Organizations using the Windows 7 Extended Security Updates plan will get a special multiple activation key (MAK) after they buy into the plan, according to the FAQ document:
Upon purchasing Windows 7 ESU, the organization will be provided with a multiple activation key (MAK), which can be used to deploy to the covered devices. This MAK key is independent of the Windows 7 activation and can work in parallel with a Key Management Service (KMS) activation deployment. Additional technical details will be provided in a TechNet article published at a later date.
The FAQ described buying into the Windows 7 Extended Security Updates plan as a "last resort" for organizations. Instead, Microsoft recommends that organizations perform a direct upgrade "to the latest feature update of Windows 10."
Windows 10 App Compatibility
Organizations experiencing application compatibility issues after an upgrade to Windows 10 can try to get help from the Desktop App Assure FastTrack program. However, organizations will need to have purchased "at least 150 licenses from the listed eligible [Microsoft 365] plans" to get such help, according to this Microsoft document.
Microsoft keeps a list of known compatible applications with Windows 10 at its "Ready for a Modern Desktop" page here.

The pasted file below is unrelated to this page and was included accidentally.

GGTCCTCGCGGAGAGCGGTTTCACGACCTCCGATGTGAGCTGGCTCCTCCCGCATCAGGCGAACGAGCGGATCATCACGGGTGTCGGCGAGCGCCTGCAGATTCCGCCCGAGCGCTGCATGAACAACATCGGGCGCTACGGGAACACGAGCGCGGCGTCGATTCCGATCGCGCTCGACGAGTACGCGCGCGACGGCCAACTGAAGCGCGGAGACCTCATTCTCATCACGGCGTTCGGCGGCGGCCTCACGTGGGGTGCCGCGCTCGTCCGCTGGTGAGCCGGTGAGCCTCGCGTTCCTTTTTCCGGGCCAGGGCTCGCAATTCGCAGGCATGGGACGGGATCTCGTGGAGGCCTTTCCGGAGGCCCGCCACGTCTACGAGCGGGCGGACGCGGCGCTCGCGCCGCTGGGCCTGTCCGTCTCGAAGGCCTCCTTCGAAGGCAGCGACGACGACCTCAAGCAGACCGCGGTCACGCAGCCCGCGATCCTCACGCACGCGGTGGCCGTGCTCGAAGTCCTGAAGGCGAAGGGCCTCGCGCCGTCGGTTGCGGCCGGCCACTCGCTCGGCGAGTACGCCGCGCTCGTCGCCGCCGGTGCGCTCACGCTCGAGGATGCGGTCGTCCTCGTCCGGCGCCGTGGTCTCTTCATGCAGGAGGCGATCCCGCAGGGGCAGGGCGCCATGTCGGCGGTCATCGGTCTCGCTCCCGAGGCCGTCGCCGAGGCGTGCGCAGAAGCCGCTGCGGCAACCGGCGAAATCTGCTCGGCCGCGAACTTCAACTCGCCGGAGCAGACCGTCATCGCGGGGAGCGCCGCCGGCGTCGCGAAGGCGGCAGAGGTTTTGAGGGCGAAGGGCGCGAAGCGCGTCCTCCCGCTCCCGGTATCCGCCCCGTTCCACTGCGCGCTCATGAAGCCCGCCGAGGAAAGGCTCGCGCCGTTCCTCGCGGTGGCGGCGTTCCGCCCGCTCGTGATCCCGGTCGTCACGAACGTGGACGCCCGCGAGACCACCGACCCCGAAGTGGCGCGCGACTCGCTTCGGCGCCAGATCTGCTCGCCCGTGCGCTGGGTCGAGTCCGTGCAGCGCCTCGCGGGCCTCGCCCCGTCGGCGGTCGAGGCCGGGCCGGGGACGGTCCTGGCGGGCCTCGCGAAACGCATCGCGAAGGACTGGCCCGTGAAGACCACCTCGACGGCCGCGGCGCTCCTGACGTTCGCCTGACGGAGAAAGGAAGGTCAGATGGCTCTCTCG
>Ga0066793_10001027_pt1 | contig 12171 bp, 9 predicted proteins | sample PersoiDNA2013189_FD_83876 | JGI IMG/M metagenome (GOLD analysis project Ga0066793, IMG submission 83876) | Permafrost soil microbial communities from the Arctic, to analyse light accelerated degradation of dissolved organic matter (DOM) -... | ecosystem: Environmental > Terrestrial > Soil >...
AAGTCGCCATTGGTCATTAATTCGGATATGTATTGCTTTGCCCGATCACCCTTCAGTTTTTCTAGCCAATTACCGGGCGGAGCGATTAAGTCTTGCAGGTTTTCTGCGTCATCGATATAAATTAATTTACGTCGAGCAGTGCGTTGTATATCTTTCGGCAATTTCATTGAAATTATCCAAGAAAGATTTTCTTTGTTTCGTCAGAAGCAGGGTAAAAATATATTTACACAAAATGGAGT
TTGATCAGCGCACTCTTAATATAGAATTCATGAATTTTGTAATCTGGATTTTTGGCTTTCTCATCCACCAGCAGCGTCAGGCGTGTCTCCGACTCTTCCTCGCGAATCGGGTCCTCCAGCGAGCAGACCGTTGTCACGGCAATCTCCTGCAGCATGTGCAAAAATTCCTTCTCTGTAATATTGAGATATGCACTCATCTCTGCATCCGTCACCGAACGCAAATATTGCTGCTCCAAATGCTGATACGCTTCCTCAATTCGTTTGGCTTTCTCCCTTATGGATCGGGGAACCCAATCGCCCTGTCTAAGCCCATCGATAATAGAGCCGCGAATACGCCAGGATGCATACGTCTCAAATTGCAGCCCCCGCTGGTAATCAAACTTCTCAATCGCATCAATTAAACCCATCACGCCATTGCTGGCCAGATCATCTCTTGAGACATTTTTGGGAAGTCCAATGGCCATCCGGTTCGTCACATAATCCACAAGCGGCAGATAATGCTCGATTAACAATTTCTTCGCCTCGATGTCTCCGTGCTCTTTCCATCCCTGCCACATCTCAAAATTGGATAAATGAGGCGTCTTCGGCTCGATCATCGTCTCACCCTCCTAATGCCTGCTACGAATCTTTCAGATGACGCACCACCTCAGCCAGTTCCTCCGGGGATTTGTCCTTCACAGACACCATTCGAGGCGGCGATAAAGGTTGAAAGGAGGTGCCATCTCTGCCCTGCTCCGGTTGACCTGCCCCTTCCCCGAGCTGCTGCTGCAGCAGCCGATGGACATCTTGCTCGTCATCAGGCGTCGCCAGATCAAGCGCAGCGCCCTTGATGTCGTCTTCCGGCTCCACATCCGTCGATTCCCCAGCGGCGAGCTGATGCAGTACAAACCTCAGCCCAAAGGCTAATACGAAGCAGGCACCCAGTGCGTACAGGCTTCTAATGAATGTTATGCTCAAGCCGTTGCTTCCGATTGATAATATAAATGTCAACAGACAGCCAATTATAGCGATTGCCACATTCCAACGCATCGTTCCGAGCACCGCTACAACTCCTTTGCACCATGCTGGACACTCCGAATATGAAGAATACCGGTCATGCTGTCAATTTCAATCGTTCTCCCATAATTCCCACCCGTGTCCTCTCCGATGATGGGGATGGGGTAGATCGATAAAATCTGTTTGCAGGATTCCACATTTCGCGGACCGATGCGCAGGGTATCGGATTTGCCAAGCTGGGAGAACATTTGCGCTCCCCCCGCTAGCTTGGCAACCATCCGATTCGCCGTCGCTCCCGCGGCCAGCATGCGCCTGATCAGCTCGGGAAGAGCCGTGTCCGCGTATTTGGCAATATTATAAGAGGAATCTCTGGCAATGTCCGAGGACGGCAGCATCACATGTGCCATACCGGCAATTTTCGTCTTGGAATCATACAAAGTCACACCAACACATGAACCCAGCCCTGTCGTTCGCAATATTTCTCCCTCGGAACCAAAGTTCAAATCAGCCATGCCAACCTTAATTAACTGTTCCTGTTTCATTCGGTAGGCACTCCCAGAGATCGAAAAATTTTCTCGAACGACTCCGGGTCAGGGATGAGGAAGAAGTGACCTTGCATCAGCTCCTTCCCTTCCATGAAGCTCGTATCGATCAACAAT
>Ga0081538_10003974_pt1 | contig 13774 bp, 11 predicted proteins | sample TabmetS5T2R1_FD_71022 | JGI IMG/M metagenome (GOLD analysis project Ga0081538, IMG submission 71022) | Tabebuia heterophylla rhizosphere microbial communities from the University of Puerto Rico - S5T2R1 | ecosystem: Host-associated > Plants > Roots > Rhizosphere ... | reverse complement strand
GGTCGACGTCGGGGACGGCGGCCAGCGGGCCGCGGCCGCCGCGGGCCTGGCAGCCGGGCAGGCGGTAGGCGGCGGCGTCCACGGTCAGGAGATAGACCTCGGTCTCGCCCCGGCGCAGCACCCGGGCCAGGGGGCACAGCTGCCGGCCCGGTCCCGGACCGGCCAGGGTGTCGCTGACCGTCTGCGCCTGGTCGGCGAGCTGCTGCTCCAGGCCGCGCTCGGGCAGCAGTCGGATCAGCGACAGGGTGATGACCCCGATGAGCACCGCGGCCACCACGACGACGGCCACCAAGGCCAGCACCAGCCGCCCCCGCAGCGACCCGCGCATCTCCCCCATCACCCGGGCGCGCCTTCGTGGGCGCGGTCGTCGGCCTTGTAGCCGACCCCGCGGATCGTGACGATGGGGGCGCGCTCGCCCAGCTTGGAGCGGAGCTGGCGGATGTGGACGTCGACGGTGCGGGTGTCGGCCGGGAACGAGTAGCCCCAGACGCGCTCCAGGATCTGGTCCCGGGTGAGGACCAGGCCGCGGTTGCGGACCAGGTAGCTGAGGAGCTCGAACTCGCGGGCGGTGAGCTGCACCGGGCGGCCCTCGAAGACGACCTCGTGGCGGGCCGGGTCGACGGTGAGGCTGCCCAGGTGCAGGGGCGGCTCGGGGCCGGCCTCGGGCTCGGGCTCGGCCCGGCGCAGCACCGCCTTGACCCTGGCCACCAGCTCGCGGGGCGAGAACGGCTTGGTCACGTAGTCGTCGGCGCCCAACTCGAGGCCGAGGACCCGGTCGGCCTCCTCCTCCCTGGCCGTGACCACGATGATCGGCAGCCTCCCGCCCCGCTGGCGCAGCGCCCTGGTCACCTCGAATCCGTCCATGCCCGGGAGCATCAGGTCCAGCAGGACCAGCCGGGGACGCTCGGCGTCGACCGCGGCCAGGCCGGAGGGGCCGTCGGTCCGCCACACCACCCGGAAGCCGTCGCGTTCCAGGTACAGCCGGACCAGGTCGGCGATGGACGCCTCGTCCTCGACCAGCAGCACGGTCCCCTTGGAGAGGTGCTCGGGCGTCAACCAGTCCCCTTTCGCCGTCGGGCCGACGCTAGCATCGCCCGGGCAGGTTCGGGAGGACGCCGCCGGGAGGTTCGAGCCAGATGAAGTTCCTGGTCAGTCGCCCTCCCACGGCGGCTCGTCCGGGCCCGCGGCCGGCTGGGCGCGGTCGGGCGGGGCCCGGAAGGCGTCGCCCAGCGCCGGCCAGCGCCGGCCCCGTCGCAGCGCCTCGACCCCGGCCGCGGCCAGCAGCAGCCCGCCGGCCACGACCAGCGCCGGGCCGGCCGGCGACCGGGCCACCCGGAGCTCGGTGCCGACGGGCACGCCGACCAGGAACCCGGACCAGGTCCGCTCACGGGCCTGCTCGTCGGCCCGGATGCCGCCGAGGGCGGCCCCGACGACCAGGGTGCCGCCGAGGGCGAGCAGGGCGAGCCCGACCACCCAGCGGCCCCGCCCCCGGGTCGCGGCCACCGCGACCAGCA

Alternatively, as a "fallback," organizations can use the Windows Virtual Desktop on Azure service for Windows 7, which includes the three years of Extended Security Updates support (until January 2023) at no additional cost. That service will be "coming soon," according to Microsoft's Friday announcement. No dates were suggested.
Microsoft had described its Windows Virtual Desktop program back in September as a virtual desktop infrastructure solution using the Enterprise or Education editions of Windows 7 or Windows 10. Windows Virtual Desktop, which runs the client operating systems on Microsoft Azure datacenter infrastructure, supports remote access by end users to Office 365 ProPlus applications, Microsoft Store apps and "existing Windows line-of-business apps."
The Office Conundrum
Microsoft's Friday announcement also included a description on how the Windows 7 Extended Security Updates plan will affect Office 365 ProPlus support. Office 365 ProPlus is the suite of Office applications that are typically sold as part of Office 365 subscription plans.